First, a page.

Two years ago, tenant advocates and hoteliers came together to praise a New York State law clarifying the ban on most rentals lasting less than 30 days. The measure closed loopholes that had prevented hotels operating out of residential buildings from being shut down, and was touted as a long-needed boost to residential protections. But over a year after the law went into effect in May 2011, tenants and housing lawyers have yet to see big changes.
In 2011, the Mayor’s Office of Special Enforcement, which responds to complaints about illegal hotels, issued 1,897 citations—three times the number issued in 2010. Ninety-six percent of them were issued after the law went into effect. Building owners who rent out residential buildings for less than 30 days can be fined $800 to $2,400 per citation, and one incident of illegal hotel use can result in multiple citations, adding up to many thousands of dollars.
While citations are up, the law doesn’t appear to be deterring would-be hoteliers.
“We still get the same complaints about [the] same illegal hotels,” says Susan Stetzer, district manager of Manhattan Community Board 3, which encompasses the East Village, Lower East Side, and Chinatown. “The new law seems to have no effect.”
‘12 kids in a room’
For eight years, Vivian Riffelmacher had been living in Dexter House, an SRO at 345 West 86th Street. In 2004, the building’s owner installed bunk beds in some rooms and began using them as hostels. “Suddenly, every weekend we’d have 10, 12 kids in a room, getting drunk and screaming—and every weekend it was a different bunch of kids,” she says. She moved out in 2009.
“The Mayor’s Office of Special Enforcement—we’ve very grateful they exist,” says Riffelmacher, a member of the West Side Neighborhood Association, “but this problem is so big it’s hard for them to catch up.”
While just over 50 million tourists visit the city every year, only 37 percent— approximately 18 million—stay in hotels, according to NYC & Co. That leaves plenty of tourists to go around. And the market is responding. A search on Airbnb, a four-year-old Web site that allows users to rent and search for “unique” vacation accommodations, shows 14,000 rental listings in all five boroughs. A “private and sunny” room in Washington Heights rents for $60 a night; an entire apartment goes for $95 a night in Elmhurst or $120 in Bushwick. (On the other end of the market, a luxury villa in Staten Island rents for $1,077 a night).
Unlike older vacation-rental Web sites, Airbnb and a younger competitor, Roomorama, let users rent a room instead of an entire apartment. At least some New Yorkers have used these sites to decrease their own share of the rent. A few have started businesses renting out multiple apartments for which they hold the lease.
Fines don’t sway some
Robert manages a prewar East Village apartment used exclusively to host vacationers, which is occupied, by his estimate, four nights out of five. He freely admits the practice is “basically illegal,” but isn’t concerned. “The worst thing that happens is we get fined, so from a financial standpoint it’s worth the gamble,” he said. (Since the law went into effect, however, he no longer advertises on Craigslist; like many of the sources for this story, Robert asked that his last name be withheld.)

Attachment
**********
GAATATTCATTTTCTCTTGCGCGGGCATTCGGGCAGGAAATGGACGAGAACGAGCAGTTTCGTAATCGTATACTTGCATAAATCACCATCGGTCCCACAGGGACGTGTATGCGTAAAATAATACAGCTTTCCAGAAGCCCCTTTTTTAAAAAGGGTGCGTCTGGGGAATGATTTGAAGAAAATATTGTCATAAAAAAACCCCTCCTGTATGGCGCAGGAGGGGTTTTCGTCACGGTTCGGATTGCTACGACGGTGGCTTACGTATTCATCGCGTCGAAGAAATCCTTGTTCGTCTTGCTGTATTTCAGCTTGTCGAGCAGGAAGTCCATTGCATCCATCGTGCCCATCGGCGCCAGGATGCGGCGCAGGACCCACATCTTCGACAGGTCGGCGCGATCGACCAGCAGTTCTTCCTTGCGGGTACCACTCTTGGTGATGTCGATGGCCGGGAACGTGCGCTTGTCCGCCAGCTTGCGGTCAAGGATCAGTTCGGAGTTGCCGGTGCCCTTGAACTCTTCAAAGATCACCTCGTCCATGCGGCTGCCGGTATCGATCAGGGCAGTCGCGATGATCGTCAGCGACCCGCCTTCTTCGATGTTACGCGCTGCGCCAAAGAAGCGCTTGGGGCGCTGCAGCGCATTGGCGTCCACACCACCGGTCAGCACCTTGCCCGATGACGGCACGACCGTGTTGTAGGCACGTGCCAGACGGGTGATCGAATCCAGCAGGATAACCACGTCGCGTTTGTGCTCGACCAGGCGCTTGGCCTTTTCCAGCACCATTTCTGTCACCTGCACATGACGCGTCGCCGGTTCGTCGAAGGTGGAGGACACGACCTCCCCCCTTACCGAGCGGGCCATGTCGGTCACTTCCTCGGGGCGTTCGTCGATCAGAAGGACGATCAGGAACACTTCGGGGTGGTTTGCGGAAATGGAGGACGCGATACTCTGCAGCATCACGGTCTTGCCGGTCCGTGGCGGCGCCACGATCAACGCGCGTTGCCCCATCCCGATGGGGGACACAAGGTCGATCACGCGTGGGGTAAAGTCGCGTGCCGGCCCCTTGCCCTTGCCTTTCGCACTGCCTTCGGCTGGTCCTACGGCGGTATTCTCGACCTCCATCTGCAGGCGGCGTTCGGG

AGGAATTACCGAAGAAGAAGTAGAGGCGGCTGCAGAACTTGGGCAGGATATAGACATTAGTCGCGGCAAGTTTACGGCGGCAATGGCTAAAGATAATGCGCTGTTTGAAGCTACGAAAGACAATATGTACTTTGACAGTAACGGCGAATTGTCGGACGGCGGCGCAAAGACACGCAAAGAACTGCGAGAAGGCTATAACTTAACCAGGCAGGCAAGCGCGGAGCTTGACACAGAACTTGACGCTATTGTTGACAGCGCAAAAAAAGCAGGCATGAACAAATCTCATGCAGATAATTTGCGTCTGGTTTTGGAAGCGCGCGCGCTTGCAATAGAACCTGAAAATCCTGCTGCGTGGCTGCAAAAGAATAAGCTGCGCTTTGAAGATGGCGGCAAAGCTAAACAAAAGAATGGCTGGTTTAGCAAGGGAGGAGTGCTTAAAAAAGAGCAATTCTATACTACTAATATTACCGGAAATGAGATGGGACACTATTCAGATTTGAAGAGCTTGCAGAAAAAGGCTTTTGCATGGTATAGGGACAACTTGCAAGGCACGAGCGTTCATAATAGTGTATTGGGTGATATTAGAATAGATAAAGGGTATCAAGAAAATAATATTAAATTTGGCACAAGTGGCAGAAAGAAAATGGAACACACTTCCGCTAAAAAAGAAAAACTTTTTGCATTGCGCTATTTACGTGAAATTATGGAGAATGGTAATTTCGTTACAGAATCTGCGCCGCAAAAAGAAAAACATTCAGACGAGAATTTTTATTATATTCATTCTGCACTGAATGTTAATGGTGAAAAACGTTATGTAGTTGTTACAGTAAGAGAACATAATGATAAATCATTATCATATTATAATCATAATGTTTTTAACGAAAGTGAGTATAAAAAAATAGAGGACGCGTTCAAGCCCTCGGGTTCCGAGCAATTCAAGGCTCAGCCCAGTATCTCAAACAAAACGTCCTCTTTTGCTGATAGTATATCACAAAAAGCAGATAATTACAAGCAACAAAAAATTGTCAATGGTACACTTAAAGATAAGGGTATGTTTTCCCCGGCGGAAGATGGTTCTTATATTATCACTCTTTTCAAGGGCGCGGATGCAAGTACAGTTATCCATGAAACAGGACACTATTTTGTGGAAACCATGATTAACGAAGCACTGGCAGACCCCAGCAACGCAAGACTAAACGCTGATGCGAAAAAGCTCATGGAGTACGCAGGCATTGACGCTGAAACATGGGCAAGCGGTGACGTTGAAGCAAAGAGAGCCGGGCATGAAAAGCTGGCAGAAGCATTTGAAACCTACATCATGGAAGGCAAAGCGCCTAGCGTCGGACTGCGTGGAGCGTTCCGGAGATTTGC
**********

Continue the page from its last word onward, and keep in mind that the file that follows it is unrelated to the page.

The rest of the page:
Radiyyah, a Brooklyn resident and mother of two, says being able to rent a spare apartment changed her life. A year ago, she left a “miserable arranged marriage” carrying $80,000 in student-loan debt, and a family member’s trip outside the country left her with a vacant apartment for a year. Initially, she says, “all [I] wanted was some savings in case of emergencies,” she says, but quickly fell in love with the practice, and now even hopes to open a bed-and-breakfast upstate.
Adding to the complexity is the law’s penalty structure, which fines building owners, not leaseholders, for infractions—regardless of who’s actually responsible for renting out a unit. “There seems to be a double standard,” says Frank Ricci, director of government relations for the Rent Stabilization Association, a landlord advocacy group. “Nobody seems to mind if a tenant does it.”
But it’s very rare for a tenant to sublease an apartment without the landlord’s knowledge or tacit approval, says housing organizer Tom Cayler, who chairs the West Side Neighborhood Alliance’s illegal-hotel committee. Cayler points out that most leases, be they in rent-stabilized units, condos, or coops, already preclude hotel use, and the recent legislation only clarified what has long been law.
A question of harm
While subletting for a month or more is usually legal, doing so profitably isn’t. According to Airbnb CEO Brian Chesky, New Yorkers who use the site can earn an average of $20,000 a year—a “tremendous mistake,” says housing lawyer Stephen Dobkin, who has represented renters facing eviction for subletting their apartments illegally. (Renting a room, on the other hand, was and remains perfectly legal.)
The RSA argues that hotel-type units effectively subsidize long-term tenants in SROs and rent-stabilized buildings, whose operating costs, according to Ricci, have outpaced permitted rent increases. (Tenant advocates dispute that contention.)
But for Riffelmacher and many long-time renters, a steady stream of transitory residents undermines neighborhood stability. Landlords stand to profit much more by charging for the night, and use “the unsavory atmosphere as a weapon against renters.”
“If there wasn’t a strong barrier between commercial and residential housing, there wouldn’t be housing left in the city,” she adds.
Reprinted with permission from City Limits Weekly, www.city-limits.org.